ECOFYS Netherlands B.V., "The land use change impact of biofuels consumed in the EU -Quantification of area and greenhouse gas impacts", 27 August 2015, p.40
note2) Estimated by the following data:
Environment of Ministry, Japan
Institute of Energy Economics Japan
Friends of the Earth Japan
WALHI (Friends of the Earth Indonesia)
Japan Tropical Forest Action Network
Hutan-Save the Tropical Forests
Citizens for community renovation in Gamo, Sendai
Citizens group against coal power in Sendai Bay
Citizens group supporting the constitution in Ichihara City
Citizens network in Chiba Prefecture
Citizens group against coal power in Ichihara
Citizens group against coal power in Tokyo Bay
Citizens group against coal power in Soga, Chiba City
Policy research network for Sodegaura citizens
Chiba Environmental Information Center
Citizens group against coal power in Yokosuka
ASUKA Jyusen, Professor, Tohoku University
HASEGAWA Koichi, Professor, Tohoku University
HOBO Takehiko, Honorary professor, Shimane University
HOSOKAWA Komei, Professor, Kyotoseika University
IINUMA Sayoko, Global Environmental Forum
INOUE Makoto, Professor, Waseda University
KONISHI Yukiko, Representative, Citizens group against coal power in Soga, Chiba City
MATSUBARA Hironao, , Chief researcher, ISEP
MATSUURA Makoto, Honorary professor, Miyagi College of Technology
MITOBE Hidetoshi, doctor
MITSUTA Kanna, Executive Director, Friends of the Earth Japan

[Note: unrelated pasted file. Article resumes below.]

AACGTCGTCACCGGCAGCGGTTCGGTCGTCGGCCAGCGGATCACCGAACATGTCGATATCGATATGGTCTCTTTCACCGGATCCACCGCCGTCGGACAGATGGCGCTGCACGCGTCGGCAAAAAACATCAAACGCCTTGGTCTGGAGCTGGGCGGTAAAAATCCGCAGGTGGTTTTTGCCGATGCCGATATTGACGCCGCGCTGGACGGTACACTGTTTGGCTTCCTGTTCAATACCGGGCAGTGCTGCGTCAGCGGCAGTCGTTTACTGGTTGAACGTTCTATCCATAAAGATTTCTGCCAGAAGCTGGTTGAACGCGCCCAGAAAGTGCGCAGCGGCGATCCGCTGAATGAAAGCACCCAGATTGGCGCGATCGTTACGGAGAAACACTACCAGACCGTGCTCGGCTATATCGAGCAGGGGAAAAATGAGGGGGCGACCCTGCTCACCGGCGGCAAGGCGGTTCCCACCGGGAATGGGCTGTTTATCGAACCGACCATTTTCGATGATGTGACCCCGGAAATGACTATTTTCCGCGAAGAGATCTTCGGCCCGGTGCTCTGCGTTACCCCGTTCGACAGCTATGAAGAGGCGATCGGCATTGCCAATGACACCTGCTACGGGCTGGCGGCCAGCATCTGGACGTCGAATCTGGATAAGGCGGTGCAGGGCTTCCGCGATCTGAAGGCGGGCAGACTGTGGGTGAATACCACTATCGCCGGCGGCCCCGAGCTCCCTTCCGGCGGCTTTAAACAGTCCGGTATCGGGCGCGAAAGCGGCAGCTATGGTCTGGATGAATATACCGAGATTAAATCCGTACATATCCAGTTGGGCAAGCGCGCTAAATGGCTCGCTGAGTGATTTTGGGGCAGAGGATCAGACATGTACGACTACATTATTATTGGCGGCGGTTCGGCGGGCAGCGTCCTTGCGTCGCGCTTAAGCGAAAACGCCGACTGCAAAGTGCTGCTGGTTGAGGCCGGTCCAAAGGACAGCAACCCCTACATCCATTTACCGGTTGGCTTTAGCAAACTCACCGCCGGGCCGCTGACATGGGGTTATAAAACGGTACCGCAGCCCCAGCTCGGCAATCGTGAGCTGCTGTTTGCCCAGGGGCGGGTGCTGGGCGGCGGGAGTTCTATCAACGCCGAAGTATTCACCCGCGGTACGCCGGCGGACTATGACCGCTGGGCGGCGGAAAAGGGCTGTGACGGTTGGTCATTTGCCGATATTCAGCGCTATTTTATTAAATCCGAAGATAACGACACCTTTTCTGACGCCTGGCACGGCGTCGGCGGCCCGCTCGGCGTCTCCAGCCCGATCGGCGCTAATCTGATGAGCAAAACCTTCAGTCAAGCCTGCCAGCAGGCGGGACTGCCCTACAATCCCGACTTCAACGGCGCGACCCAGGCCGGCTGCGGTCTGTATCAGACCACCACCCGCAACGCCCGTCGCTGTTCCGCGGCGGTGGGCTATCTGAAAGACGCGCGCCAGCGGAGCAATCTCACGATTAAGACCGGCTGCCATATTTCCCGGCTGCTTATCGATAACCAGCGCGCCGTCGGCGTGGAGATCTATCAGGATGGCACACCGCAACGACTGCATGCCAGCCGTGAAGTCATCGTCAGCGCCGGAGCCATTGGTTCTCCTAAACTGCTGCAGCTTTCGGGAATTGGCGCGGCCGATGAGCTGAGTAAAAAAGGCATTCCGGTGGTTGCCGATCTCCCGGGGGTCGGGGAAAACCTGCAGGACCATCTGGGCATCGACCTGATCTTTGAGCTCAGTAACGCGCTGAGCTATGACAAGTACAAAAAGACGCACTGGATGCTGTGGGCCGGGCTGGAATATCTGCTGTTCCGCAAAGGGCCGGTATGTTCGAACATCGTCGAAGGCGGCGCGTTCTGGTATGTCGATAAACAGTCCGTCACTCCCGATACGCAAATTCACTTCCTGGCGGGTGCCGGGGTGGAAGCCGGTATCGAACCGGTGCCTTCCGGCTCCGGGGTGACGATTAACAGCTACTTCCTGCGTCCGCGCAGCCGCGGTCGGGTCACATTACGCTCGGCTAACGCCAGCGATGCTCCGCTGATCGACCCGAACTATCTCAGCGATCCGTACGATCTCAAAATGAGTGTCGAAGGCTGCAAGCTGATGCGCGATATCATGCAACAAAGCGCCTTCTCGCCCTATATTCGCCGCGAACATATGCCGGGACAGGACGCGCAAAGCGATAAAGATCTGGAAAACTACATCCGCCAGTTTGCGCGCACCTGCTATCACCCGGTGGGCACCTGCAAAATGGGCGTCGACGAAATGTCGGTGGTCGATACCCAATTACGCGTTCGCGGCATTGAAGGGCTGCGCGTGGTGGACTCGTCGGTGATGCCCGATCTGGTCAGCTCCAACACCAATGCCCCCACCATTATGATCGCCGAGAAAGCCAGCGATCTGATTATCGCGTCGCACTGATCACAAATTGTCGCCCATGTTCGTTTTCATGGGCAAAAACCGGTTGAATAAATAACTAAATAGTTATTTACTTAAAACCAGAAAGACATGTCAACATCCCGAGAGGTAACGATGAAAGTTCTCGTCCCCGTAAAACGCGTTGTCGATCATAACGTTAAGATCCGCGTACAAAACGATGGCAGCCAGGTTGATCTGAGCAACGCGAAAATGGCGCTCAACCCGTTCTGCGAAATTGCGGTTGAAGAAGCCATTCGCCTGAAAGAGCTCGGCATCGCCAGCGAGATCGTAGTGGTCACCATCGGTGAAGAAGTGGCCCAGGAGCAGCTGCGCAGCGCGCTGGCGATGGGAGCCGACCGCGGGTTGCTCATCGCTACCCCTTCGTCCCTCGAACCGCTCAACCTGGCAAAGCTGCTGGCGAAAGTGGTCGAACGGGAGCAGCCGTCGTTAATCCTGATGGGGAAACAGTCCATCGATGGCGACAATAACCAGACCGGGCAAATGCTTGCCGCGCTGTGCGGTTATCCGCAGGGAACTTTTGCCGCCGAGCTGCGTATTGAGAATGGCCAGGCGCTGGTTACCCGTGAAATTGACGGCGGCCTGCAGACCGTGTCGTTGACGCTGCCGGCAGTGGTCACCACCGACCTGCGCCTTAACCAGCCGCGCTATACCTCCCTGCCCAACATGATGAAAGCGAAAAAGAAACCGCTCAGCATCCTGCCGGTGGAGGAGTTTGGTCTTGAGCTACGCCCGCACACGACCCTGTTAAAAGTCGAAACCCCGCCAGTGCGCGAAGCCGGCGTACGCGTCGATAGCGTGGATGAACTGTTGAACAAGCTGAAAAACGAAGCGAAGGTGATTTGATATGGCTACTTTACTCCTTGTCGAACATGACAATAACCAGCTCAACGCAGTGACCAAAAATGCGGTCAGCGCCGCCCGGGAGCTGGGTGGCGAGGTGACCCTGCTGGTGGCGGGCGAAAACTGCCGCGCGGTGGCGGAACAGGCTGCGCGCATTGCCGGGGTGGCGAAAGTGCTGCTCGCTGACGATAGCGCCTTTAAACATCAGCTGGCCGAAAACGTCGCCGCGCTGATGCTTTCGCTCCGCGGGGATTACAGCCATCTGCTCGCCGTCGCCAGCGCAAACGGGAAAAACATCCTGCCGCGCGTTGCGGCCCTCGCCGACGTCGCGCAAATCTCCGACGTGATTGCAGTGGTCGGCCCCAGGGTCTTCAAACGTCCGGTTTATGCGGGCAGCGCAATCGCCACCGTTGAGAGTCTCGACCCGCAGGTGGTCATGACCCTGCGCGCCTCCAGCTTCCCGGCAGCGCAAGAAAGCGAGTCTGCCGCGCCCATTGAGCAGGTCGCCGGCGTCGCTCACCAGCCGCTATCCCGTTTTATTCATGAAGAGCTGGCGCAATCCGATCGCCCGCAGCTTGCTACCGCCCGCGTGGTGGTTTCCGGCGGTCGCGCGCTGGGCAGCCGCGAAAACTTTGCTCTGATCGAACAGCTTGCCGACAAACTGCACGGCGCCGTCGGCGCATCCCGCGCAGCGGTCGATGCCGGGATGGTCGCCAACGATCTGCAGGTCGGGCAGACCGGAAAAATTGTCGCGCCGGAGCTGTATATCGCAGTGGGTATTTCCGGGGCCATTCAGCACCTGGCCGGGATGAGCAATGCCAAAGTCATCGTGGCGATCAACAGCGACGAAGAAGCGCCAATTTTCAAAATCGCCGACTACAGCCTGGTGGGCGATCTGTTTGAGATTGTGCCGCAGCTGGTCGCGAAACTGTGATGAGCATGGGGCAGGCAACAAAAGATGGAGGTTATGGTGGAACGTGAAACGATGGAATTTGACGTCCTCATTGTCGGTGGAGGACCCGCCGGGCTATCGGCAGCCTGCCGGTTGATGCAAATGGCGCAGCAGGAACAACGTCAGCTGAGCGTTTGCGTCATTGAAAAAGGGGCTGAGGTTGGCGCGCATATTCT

MIZUGUCHI Takechi, Professor, Takasaki Keizai University
TERANISHI Shun’ichi, Professor, Hitotsubashi University
TODA Kiyosh, Professor, Nagassaki University
TOMARI Miyuki, Representative Director, Biomass Industry Netowrk
YAMASHITA Hidetoshi, Associate professor, Hitotsubashi University
YOKEMOTO Masahumi, Professor, Osaka-city University
To: the management of H.I.S. Co. Ltd: Mr. Hideo Sawada, Chairman (CEO); Mr. Shohei Akao, CEO, H.I.S. Super Power
Ladies and Gentlemen,
Your companies are currently planning to build a power plant that uses palm oil as its main source of fuel in Kakuda City, Miyagi Prefecture. The plant is expected to burn 70,000 tons of palm oil a year.
The production of oil palm in countries such as Malaysia and Indonesia is decimating the habitat of endangered wildlife such as orangutans. The clear-cutting of tropical forests and destruction of peatland is causing vast CO2 emissions. Oil palm plantations are notorious for social problems and human rights violations, including forced labor by farm workers and severe land conflicts.
Growing demand for palm oil by the food industry has led to the current environmental and social issues. The situation in producing countries will inevitably worsen if Japan uses palm oil for power generation.
According to research carried out on behalf of the European Commission, CO2 emissions from palm oil used as a biomass fuel are significantly higher than those from coal. Power generation with palm oil thus cannot be considered “green”. For this reason, the European Union will no longer recognize palm oil as a biomass fuel to be a form of renewable energy as of 2030.
Concerned about climate change and hoping for a true recovery from the Fukushima Daiichi Nuclear Disaster, local environmental organizations and citizens in Miyagi have been seeking truly sustainable sources of energy that do not harm the environment or have a negative social impact on producing countries.
Your corporate philosophy is to “contribute to the advancement of world peace and mutual understanding by increasing the knowledge of people around the world through tourism, and thereby overcoming the differences of nationality, race, culture and religion,” yet bearing responsibility for such an environmentally destructive power plant does not align with such a noble goal.
We therefore urge you to stop the construction of the power plant.